There is already a massive rego charge on polluting cars and a big tax on petrol, but nothing the other way to reward poor voters who buy a hybrid or fully electric car.

  2. Brunel 4 years ago

    Regarding the ban on new gas peaking power stations, what is the cost of storing electrons in batteries?

    Obviously batteries will replace peaking power stations. But what is the cost of storage?

    • Mark Diesendorf 4 years ago

      Fortunately the Greens’ media release on its seven-point climate plan doesn’t say anything about banning peak-load gas turbines. Banning BASE-LOAD gas-fired power stations makes sense, but not peak-load. In a large-scale electricity grid with the major contribution from non-hydro renewable energy, peak-load gas turbines can play a vital role, together with existing hydro, in balancing the fluctuations in wind + solar PV. Gas turbines are flexible in operation, are at present much cheaper than batteries and can burn biofuels when these fuels become more widely available from environmentally sound sources. Gas turbines have low capital costs (they are essentially jet engines) and, because they would only be needed to supply a few percent of annual electricity generation in a 100% renewable electricity grid, low fuel costs. They are reliability insurance with a low premium. It would be a mistake to ban peak-load gas turbines before batteries are a lot cheaper.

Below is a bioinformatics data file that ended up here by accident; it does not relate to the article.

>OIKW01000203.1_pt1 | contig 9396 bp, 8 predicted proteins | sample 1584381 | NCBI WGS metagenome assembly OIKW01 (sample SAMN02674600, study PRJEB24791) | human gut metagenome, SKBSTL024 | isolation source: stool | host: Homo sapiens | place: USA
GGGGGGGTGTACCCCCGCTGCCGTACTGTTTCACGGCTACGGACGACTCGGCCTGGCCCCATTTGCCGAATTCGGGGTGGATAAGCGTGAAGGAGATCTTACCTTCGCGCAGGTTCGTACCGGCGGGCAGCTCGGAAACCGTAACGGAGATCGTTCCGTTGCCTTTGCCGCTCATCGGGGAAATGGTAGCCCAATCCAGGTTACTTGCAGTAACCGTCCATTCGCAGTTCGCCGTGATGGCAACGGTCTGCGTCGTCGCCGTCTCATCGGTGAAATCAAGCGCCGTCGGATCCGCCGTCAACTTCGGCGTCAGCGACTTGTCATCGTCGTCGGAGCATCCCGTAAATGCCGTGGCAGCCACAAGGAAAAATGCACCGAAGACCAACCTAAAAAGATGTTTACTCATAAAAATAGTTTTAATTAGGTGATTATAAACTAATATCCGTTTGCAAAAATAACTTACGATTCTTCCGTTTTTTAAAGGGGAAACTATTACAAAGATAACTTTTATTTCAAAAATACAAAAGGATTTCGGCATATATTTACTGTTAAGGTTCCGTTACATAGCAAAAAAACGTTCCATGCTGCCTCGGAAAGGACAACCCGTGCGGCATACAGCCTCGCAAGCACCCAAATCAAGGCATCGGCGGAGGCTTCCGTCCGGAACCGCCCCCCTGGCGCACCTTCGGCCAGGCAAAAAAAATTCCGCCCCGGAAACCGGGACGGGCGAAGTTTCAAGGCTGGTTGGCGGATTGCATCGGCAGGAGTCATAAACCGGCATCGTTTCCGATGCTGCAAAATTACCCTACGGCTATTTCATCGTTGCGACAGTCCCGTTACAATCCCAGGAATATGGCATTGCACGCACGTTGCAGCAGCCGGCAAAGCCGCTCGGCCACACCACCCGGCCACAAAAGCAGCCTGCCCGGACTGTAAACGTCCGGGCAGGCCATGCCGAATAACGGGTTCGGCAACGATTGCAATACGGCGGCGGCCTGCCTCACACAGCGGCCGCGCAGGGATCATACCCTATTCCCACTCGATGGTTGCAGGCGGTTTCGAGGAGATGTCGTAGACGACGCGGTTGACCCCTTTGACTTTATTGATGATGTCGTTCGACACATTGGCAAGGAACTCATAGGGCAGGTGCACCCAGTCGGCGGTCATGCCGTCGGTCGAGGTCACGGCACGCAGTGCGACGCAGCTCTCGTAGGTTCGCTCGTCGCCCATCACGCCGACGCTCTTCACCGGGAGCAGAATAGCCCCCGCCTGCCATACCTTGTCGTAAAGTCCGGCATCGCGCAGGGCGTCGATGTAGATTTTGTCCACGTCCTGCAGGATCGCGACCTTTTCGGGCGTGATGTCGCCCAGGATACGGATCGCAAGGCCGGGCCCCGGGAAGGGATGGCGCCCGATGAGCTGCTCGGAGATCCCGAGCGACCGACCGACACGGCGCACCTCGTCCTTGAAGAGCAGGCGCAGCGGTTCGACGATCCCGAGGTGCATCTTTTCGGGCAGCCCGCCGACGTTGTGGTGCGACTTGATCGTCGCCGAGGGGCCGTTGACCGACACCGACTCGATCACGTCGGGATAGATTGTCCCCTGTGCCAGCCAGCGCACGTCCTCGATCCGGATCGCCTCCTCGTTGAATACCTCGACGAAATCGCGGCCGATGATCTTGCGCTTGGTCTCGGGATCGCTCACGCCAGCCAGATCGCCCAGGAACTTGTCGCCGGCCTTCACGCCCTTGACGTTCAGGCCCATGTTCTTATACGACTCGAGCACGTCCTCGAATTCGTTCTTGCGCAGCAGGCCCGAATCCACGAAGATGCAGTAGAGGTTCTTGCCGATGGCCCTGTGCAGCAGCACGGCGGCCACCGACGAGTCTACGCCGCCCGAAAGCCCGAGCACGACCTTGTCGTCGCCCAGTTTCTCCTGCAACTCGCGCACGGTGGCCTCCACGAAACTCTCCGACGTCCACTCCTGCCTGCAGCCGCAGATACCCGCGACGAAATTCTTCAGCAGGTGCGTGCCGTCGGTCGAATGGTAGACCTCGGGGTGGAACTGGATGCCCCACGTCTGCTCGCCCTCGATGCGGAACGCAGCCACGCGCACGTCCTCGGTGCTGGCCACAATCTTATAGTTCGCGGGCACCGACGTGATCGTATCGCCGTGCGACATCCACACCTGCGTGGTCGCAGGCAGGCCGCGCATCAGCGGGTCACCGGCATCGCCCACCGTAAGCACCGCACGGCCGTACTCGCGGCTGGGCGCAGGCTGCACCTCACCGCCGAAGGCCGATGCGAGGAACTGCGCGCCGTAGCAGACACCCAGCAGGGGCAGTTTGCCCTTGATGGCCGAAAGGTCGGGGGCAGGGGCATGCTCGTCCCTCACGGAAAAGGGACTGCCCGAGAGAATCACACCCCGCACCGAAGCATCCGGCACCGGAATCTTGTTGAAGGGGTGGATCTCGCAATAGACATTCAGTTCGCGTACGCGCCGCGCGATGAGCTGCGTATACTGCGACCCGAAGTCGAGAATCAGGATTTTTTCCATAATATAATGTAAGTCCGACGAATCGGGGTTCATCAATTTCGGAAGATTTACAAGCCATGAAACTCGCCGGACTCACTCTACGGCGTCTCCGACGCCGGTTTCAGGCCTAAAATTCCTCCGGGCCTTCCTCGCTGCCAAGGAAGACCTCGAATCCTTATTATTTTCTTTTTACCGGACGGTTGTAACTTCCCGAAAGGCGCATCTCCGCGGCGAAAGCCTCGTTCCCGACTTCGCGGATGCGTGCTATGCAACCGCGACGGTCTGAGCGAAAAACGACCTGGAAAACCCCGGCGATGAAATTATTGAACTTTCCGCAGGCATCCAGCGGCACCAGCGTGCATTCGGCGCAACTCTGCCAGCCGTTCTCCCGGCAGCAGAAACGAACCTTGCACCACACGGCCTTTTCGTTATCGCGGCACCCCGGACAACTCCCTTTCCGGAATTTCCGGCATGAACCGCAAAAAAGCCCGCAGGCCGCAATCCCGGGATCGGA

• Brunel 4 years ago

        Can you use the Enter key.

      • solarguy 4 years ago

        Mark what your saying on gas peaking turbines makes sense, as long as the bio fuel feed stock doesn’t come from food crops, but waste. Human waste converted into methane for these turbines would be ideal, no lack of feed stock either.
        These turbines wouldn’t have to be used for just peak load, but for energy back up in an 100% renewable grid on days of inclement weather events when solar output is too low and wind could be insufficient.